Sign up ×
Stack Overflow is a question and answer site for professional and enthusiast programmers. It's 100% free.

The following code seems to overwrite a so that it only contains a bunch of lines that are the same as the last line of the input file. How do I structure the while loop so it stores each buffer line in a separate instance of the array?

void readfile(const char *filename) {
FILE *f;
f = fopen(filename, "r");
char *a[500];
char *array[50];
char line_buffer[BUFSIZ];
char line=0;
//struct cal_event one[200];

while (fgets(line_buffer, sizeof(line_buffer), f)) {
    a[line] = (char*) &line_buffer;
    //printf("%s ", a[line]);
int l;
for(l=1; l<30; l++) {
    printf("%s ", a[l]);
share|improve this question

2 Answers 2

You'll need to allocate space for each line. Leaving out error checking and such, the usual is something like:

char buffer[max_line_len];
char *lines[max_lines];
size_t line=0;

while (fgets(buffer, sizeof(buffer), f)) {
    lines[line] = malloc(strlen(buffer)+1);
    strcpy(lines[line], buffer);
share|improve this answer
I'm not supposed to use malloc. –  Kimberlee Graham-Knight Oct 8 '12 at 20:39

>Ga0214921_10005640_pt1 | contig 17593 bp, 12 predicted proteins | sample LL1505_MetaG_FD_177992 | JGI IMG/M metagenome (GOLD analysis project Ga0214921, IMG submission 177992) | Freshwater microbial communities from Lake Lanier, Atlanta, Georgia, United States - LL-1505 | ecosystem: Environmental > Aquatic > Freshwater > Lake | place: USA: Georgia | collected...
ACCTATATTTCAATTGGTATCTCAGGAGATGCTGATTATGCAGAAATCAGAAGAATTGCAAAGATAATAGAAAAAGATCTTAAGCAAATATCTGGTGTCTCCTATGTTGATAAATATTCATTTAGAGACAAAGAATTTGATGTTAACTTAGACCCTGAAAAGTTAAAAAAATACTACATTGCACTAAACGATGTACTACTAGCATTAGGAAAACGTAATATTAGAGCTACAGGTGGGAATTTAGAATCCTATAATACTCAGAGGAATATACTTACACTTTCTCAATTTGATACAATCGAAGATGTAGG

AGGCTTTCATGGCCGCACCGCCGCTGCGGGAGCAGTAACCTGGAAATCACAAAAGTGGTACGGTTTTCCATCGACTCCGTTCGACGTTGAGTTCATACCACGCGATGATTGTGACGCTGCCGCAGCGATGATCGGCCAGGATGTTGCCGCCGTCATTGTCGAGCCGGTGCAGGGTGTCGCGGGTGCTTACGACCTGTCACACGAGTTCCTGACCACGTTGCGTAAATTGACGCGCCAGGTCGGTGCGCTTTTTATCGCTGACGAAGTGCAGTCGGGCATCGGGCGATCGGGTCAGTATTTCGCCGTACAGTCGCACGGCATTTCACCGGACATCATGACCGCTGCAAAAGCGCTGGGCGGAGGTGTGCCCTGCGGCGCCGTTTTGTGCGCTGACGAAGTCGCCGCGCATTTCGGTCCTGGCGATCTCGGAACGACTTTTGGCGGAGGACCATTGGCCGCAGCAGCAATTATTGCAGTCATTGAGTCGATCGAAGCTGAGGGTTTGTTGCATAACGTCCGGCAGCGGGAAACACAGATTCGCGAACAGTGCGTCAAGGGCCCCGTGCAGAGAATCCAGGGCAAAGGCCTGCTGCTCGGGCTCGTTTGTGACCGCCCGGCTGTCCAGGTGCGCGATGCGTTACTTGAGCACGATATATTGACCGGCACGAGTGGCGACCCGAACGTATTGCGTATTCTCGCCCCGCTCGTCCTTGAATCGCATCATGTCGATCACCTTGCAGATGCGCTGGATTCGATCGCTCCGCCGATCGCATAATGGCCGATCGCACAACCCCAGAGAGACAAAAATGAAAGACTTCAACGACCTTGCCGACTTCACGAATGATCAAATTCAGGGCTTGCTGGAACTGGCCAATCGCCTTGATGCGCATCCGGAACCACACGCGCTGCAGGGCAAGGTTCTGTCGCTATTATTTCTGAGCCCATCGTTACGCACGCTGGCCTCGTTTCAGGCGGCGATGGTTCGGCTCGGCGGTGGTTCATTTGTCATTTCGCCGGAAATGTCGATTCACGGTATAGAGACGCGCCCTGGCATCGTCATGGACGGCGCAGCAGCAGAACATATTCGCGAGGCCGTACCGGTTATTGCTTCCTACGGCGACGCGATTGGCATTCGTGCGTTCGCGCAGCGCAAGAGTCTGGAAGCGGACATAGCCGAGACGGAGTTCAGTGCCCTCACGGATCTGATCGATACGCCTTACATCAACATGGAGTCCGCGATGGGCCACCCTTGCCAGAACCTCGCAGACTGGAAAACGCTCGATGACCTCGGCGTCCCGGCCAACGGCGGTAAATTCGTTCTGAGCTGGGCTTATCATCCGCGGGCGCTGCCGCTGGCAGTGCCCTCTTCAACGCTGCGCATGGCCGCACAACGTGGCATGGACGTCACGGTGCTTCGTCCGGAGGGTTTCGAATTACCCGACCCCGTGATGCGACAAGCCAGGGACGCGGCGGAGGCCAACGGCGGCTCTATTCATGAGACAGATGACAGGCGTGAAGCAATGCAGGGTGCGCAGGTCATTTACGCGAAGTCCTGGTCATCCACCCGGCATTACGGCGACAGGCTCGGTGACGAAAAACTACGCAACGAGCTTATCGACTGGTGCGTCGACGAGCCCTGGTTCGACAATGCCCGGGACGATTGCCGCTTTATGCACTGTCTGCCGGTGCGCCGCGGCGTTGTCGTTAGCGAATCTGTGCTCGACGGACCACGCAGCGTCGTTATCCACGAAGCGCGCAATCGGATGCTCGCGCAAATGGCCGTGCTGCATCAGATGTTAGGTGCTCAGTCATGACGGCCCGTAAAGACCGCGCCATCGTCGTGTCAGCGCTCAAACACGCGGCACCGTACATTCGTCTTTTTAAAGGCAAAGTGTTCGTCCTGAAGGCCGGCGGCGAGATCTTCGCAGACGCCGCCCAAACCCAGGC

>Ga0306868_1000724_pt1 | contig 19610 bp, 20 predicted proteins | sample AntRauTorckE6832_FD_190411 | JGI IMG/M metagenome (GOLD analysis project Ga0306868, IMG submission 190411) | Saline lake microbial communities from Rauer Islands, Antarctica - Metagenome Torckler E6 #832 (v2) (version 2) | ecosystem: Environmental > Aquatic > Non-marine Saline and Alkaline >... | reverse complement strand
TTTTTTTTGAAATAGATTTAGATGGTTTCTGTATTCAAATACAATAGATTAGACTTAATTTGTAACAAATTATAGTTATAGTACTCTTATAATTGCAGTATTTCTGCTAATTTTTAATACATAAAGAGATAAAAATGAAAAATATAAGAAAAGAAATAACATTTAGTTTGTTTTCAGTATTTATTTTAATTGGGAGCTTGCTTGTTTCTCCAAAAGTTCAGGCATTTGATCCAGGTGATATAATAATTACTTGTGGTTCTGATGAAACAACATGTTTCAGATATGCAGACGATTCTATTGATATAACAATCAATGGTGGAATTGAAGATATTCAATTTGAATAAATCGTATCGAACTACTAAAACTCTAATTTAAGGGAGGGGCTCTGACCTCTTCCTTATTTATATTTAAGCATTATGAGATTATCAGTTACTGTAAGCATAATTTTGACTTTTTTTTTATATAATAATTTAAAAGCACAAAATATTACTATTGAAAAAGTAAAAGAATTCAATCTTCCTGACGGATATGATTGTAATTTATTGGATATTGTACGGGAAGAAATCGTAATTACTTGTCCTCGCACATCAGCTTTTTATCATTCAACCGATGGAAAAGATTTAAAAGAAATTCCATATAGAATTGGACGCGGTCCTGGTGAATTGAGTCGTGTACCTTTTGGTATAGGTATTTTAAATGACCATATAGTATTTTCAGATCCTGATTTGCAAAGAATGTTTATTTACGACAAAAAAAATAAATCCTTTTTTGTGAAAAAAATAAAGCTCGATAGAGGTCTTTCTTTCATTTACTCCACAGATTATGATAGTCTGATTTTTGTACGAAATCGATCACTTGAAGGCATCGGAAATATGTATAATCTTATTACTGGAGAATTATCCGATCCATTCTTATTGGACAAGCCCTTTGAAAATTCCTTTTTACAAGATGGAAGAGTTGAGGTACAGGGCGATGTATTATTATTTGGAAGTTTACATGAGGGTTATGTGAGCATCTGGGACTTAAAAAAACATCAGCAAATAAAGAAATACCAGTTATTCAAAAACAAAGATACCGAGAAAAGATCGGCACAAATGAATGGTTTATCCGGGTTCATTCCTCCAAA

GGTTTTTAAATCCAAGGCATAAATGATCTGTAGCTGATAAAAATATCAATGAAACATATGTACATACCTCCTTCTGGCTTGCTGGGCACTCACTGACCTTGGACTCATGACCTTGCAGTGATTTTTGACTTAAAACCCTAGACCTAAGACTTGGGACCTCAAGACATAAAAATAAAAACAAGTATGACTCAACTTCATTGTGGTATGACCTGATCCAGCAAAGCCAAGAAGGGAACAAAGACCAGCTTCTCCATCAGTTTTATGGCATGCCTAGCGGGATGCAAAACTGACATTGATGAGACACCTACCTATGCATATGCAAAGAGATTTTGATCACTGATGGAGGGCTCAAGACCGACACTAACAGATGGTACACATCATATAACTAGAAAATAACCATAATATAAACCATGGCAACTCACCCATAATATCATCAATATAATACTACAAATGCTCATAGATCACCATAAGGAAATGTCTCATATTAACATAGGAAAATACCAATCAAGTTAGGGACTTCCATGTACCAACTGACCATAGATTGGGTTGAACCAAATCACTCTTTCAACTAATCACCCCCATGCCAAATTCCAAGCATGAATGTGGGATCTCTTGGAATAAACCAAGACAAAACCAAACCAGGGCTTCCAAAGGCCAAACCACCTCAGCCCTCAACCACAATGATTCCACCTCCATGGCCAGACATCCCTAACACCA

@KimberleeGraham-Knight: In that case you can pre-allocate lines (or whatever name you prefer) as something like char lines[max_lines][max_length]; and just read each line directly into the correct spot in it. Wasteful enough that it's rarely used, but works fine other than that. –  Jerry Coffin Oct 8 '12 at 21:16

Your best bet is probably to allocate a new buffer for each line and assign the address to a[line].

Assigning the pointer should probably look like:

a[line++] = ...

So that the first assignment is the first element at offset 0, instead of the second element at offset 1 as you have it now.

share|improve this answer

Your Answer


By posting your answer, you agree to the privacy policy and terms of service.

Not the answer you're looking for? Browse other questions tagged or ask your own question.